- Wording should be changed to include good agricultural land (class 3.2) specifically, instead of just prime agricultural land (classes 1 - 3.1).
- A soils framework could identify areas that can contribute the most to sustainable food production and ensure the planning system recognises their value.
It was also argued that SPP goes too far in protection of agricultural land, especially with respect to land that is not of prime quality.
The need for adoption of more sustainable farming practices was also argued, with suggestions including.
- Government support to enable farmers to access local markets.
- A network of research and demonstration sites for sustainable farming.
Application of a Natural Capital Protocol for land-based businesses was reported to have encouraged land managers to consider natural capital enhancing and low-carbon alternatives in decision making.
Proving funding mechanisms for a new Scottish Rural Development Programme that aims to deliver landscape quality outcomes, and increase partnership working and community-led innovation in relation to agricultural landscapes was also suggested.
It was argued rural planning should be more permissive where there is a need for diversification as part of a pro-active, plan-led process that identifies key types and examples of development that will support diversification.
Clearer policy direction and initiatives aimed at removing barriers to diversifying the rural economy were also suggested. In crofting communities, it was thought there could be scope for diversification including farm shops, tourism accommodation or running rural skills workshops.
There should also be investment in nature-based solutions that should actively support land management sectors to diversify businesses so that they can benefit from enhancing nature and tackling climate change.
Supporting sustainable rural growth
It was argued rural development:
- Should continue to be sustainable, with a focus on how people access services and move about the area.
- Should focus on existing settlements where possible, sustaining town centres, and minimising the need for new infrastructure. A clear presumption that any new rural development will be located where it can help to sustain existing communities most effectively, with development focused on the use of existing buildings was proposed.
It was suggested NPF4 should support economic activity in and around locally designated areas considered suitable for employment-related developments, close to settlements which are accessible by walking/wheeling, cycling and public transport, or can be made so by planning conditions, or where redundant or underused buildings can be used.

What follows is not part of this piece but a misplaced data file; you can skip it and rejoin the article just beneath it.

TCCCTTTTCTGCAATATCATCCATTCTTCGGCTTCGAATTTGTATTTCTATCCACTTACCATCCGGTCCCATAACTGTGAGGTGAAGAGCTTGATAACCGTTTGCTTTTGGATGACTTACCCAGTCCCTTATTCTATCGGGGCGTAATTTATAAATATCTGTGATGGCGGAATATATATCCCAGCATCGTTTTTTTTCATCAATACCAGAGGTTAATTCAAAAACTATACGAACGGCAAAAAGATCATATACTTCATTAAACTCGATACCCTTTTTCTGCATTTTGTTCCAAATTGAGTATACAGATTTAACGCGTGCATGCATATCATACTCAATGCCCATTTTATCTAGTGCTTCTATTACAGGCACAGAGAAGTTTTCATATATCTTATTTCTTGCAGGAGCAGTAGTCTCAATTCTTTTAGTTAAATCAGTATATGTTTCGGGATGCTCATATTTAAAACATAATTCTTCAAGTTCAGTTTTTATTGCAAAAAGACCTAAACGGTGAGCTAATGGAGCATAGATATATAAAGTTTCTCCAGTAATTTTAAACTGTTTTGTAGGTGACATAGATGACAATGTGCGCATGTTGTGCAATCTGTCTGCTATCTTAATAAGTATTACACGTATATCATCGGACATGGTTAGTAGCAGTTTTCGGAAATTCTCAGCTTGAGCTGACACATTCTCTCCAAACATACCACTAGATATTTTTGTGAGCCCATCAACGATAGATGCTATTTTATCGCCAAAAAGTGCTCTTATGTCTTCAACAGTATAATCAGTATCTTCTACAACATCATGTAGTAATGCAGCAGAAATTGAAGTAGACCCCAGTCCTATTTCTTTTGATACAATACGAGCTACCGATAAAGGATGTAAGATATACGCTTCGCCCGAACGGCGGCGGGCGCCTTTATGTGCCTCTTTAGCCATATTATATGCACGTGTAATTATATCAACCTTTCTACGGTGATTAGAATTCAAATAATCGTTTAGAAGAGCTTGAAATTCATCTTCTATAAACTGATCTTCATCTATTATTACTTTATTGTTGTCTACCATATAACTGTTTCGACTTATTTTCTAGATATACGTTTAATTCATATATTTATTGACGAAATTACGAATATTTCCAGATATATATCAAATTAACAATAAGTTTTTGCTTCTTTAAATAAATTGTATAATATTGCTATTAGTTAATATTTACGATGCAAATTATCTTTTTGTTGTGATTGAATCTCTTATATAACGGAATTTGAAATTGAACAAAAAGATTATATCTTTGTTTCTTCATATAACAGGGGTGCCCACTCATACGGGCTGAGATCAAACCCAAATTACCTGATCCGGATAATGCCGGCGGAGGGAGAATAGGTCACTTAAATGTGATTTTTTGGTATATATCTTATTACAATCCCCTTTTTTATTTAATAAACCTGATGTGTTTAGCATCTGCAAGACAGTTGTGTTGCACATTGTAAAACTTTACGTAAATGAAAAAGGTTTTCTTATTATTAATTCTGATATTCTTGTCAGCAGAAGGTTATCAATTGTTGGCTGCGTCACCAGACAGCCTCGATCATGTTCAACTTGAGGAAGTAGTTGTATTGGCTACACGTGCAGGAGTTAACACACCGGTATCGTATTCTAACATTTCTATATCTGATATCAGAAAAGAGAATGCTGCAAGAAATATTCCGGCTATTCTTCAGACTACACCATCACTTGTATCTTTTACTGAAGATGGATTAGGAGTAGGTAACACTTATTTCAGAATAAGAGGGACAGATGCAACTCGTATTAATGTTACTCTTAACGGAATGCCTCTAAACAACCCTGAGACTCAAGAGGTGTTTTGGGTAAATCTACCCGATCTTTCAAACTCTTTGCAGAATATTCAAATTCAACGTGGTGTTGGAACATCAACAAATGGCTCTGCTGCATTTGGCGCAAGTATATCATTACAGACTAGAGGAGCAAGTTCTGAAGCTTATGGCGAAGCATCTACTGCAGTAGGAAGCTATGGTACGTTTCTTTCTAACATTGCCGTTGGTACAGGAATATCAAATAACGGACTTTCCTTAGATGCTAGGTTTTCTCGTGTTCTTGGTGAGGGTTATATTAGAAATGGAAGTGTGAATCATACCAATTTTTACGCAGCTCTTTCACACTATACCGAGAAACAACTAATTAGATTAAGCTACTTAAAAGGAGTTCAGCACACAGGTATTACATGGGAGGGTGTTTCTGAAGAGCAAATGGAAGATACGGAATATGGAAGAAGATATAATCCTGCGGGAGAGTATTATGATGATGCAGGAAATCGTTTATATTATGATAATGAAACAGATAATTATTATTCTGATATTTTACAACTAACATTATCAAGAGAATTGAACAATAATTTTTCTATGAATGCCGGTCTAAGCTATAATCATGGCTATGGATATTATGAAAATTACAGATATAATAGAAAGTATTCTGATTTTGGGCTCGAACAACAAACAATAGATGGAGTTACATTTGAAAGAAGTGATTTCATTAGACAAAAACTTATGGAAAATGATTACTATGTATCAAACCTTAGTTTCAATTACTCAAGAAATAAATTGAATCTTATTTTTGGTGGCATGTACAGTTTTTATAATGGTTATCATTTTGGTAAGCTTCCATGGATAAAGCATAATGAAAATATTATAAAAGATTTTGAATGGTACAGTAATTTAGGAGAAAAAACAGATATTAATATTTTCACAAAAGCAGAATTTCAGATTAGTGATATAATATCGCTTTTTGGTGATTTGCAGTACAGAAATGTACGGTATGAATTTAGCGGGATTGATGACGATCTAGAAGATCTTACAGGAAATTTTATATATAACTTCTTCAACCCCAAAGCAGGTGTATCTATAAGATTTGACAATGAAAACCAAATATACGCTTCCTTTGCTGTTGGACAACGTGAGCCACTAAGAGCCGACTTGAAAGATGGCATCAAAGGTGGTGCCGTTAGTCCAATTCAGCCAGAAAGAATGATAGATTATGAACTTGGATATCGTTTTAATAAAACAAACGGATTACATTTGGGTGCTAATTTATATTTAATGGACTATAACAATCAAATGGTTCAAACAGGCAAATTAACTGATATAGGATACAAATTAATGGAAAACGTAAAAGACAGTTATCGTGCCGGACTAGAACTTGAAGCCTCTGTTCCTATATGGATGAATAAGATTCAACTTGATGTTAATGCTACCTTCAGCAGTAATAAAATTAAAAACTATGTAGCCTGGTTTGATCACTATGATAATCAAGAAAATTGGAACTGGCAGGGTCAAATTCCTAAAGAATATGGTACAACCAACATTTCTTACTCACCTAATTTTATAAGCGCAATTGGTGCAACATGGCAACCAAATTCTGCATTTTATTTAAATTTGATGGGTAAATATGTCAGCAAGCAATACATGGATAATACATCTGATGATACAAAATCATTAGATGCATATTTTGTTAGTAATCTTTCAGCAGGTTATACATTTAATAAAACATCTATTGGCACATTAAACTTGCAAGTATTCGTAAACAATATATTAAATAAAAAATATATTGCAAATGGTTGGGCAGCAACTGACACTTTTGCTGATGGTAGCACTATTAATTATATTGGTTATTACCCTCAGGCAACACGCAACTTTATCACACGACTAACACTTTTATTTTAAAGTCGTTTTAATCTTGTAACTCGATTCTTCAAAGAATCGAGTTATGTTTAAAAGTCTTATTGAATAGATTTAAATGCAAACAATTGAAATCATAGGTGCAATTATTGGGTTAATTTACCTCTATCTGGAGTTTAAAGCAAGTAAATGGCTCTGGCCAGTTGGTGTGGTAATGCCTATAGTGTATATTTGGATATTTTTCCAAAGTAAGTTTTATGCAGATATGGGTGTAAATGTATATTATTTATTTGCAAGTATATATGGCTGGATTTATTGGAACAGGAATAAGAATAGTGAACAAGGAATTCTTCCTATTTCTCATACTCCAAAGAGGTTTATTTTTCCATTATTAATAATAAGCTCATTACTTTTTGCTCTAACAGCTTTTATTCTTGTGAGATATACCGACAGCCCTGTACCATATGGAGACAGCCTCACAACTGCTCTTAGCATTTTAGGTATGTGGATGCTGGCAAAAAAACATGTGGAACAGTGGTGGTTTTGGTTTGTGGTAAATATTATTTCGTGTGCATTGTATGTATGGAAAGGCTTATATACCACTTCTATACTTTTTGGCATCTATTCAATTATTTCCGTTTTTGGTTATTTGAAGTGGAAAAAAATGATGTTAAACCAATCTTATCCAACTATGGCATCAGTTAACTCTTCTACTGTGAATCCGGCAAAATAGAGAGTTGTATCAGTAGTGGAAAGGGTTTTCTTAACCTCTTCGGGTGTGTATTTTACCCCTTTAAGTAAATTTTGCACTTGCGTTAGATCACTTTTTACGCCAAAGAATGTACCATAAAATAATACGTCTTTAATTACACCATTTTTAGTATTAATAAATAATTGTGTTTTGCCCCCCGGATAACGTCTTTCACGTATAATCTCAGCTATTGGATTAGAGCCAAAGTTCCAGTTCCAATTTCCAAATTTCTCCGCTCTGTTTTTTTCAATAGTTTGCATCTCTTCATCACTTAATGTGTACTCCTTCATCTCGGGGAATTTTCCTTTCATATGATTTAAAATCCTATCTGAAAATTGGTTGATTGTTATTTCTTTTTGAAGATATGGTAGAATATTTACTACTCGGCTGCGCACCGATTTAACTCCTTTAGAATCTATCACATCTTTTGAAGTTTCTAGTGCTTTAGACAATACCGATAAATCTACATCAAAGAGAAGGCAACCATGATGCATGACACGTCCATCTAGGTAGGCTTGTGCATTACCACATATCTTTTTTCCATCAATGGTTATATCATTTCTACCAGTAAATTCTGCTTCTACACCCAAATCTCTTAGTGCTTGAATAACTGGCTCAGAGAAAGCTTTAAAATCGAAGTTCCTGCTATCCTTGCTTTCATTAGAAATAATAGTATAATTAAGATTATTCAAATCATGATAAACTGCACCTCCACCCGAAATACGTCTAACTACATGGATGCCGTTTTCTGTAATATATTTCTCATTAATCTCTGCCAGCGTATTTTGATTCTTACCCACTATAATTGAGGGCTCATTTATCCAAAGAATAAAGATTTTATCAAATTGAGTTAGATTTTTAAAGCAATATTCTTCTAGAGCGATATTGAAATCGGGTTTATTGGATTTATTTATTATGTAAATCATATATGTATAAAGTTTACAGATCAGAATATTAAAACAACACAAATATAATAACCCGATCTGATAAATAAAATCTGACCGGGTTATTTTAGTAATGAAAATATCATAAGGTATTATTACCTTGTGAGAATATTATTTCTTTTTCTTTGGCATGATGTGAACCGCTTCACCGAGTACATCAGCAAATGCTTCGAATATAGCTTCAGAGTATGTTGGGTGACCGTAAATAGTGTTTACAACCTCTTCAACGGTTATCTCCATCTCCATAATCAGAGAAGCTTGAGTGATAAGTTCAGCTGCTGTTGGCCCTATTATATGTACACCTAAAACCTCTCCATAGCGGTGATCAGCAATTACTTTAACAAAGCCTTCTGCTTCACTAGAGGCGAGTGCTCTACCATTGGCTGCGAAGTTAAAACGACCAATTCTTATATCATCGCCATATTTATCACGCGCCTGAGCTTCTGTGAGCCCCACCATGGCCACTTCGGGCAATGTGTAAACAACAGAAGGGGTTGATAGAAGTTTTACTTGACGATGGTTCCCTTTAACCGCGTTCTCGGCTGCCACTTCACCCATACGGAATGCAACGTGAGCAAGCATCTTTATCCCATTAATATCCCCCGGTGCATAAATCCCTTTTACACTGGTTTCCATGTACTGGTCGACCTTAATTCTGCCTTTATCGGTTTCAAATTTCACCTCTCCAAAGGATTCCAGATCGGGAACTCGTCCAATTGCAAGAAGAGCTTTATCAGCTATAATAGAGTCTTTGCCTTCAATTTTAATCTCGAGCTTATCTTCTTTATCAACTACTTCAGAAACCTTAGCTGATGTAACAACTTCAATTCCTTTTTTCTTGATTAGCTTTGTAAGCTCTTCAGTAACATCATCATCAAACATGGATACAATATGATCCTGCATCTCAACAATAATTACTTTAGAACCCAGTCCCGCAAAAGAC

Creation of sites for new micro-settlements which engender social and environmental benefits, foster mutuality and sharing (cars, energy production, food production, workspace) were also suggested to create affordable opportunities for people to remain, return and move to rural Scotland.
LPPs were suggested to have a potential role in allowing communities to instigate positive developments which help to sustain rural areas, such as growing local produce and supporting community businesses.
The benefits of giving communities more responsibility for the management of land was also suggested to be a key factor in encouraging people to stay in rural areas. A Public Body, Commission or Taskforce respondent noted their own project trialling an approach to devolving management and providing opportunities for the local authority or community groups to lead on the management of assets.
Supporting sustainable growth in the tourism sector
The importance of providing appropriate infrastructure to support increased tourism was noted and creation of the RTIF was welcomed. The need for infrastructure to support tourism involving motorhomes/campervans while also protecting and enhancing natural assets and providing opportunities for business development in rural areas was suggested.
It was argued that NPF4 should enable LDPs to create potential visitor development areas, which are guided by local need and viable opportunities. In particular, it was proposed there should be flexibility to utilise the landscape to provide increased opportunities for outdoor recreation in areas where there is no high-level protection, particularly in remote areas where there could be spin off benefits to support local communities.
Other suggestions included that there could be:
- Greater opportunities for sport and physical activity.